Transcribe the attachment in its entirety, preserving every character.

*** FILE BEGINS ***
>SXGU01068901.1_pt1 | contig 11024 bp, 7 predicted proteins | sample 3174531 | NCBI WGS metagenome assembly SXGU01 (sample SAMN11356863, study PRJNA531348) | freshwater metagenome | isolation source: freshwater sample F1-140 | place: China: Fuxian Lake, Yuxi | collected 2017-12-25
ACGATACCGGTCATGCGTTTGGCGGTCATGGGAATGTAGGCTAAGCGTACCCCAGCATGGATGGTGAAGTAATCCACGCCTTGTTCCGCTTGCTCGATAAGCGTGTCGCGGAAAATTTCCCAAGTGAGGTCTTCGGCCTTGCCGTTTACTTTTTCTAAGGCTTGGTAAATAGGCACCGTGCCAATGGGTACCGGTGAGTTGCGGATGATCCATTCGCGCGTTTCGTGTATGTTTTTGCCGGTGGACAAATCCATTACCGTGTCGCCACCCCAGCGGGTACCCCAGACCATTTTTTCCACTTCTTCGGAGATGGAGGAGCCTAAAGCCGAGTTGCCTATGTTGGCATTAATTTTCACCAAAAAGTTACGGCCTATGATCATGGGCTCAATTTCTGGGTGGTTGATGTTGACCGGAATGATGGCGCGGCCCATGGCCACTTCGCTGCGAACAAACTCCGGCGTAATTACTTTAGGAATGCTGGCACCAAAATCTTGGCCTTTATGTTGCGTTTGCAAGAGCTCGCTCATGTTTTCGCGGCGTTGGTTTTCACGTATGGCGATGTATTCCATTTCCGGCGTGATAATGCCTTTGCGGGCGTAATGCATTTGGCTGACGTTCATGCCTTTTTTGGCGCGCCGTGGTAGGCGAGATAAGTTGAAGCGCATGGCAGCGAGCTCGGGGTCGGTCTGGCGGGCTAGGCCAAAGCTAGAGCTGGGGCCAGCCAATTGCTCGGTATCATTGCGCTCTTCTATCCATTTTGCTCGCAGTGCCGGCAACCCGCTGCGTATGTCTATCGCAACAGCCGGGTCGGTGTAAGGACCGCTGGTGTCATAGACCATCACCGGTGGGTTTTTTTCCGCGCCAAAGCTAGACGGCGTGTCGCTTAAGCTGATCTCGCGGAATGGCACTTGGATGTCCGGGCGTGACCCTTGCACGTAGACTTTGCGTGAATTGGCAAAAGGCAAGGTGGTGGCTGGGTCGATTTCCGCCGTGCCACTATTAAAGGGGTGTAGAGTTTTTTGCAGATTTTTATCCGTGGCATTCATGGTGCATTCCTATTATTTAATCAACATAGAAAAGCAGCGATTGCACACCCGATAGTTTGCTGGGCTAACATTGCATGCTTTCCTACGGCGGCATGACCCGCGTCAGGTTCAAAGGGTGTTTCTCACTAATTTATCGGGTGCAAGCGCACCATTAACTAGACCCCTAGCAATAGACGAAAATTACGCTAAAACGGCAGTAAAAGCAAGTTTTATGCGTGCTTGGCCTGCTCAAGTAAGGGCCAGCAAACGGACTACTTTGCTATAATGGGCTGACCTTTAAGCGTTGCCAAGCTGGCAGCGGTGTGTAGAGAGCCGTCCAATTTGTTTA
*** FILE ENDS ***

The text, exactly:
>SXGU01068901.1_pt1 | contig 11024 bp, 7 predicted proteins | sample 3174531 | NCBI WGS metagenome assembly SXGU01 (sample SAMN11356863, study PRJNA531348) | freshwater metagenome | isolation source: freshwater sample F1-140 | place: China: Fuxian Lake, Yuxi | collected 2017-12-25
ACGATACCGGTCATGCGTTTGGCGGTCATGGGAATGTAGGCTAAGCGTACCCCAGCATGGATGGTGAAGTAATCCACGCCTTGTTCCGCTTGCTCGATAAGCGTGTCGCGGAAAATTTCCCAAGTGAGGTCTTCGGCCTTGCCGTTTACTTTTTCTAAGGCTTGGTAAATAGGCACCGTGCCAATGGGTACCGGTGAGTTGCGGATGATCCATTCGCGCGTTTCGTGTATGTTTTTGCCGGTGGACAAATCCATTACCGTGTCGCCACCCCAGCGGGTACCCCAGACCATTTTTTCCACTTCTTCGGAGATGGAGGAGCCTAAAGCCGAGTTGCCTATGTTGGCATTAATTTTCACCAAAAAGTTACGGCCTATGATCATGGGCTCAATTTCTGGGTGGTTGATGTTGACCGGAATGATGGCGCGGCCCATGGCCACTTCGCTGCGAACAAACTCCGGCGTAATTACTTTAGGAATGCTGGCACCAAAATCTTGGCCTTTATGTTGCGTTTGCAAGAGCTCGCTCATGTTTTCGCGGCGTTGGTTTTCACGTATGGCGATGTATTCCATTTCCGGCGTGATAATGCCTTTGCGGGCGTAATGCATTTGGCTGACGTTCATGCCTTTTTTGGCGCGCCGTGGTAGGCGAGATAAGTTGAAGCGCATGGCAGCGAGCTCGGGGTCGGTCTGGCGGGCTAGGCCAAAGCTAGAGCTGGGGCCAGCCAATTGCTCGGTATCATTGCGCTCTTCTATCCATTTTGCTCGCAGTGCCGGCAACCCGCTGCGTATGTCTATCGCAACAGCCGGGTCGGTGTAAGGACCGCTGGTGTCATAGACCATCACCGGTGGGTTTTTTTCCGCGCCAAAGCTAGACGGCGTGTCGCTTAAGCTGATCTCGCGGAATGGCACTTGGATGTCCGGGCGTGACCCTTGCACGTAGACTTTGCGTGAATTGGCAAAAGGCAAGGTGGTGGCTGGGTCGATTTCCGCCGTGCCACTATTAAAGGGGTGTAGAGTTTTTTGCAGATTTTTATCCGTGGCATTCATGGTGCATTCCTATTATTTAATCAACATAGAAAAGCAGCGATTGCACACCCGATAGTTTGCTGGGCTAACATTGCATGCTTTCCTACGGCGGCATGACCCGCGTCAGGTTCAAAGGGTGTTTCTCACTAATTTATCGGGTGCAAGCGCACCATTAACTAGACCCCTAGCAATAGACGAAAATTACGCTAAAACGGCAGTAAAAGCAAGTTTTATGCGTGCTTGGCCTGCTCAAGTAAGGGCCAGCAAACGGACTACTTTGCTATAATGGGCTGACCTTTAAGCGTTGCCAAGCTGGCAGCGGTGTGTAGAGAGCCGTCCAATTTGTTTA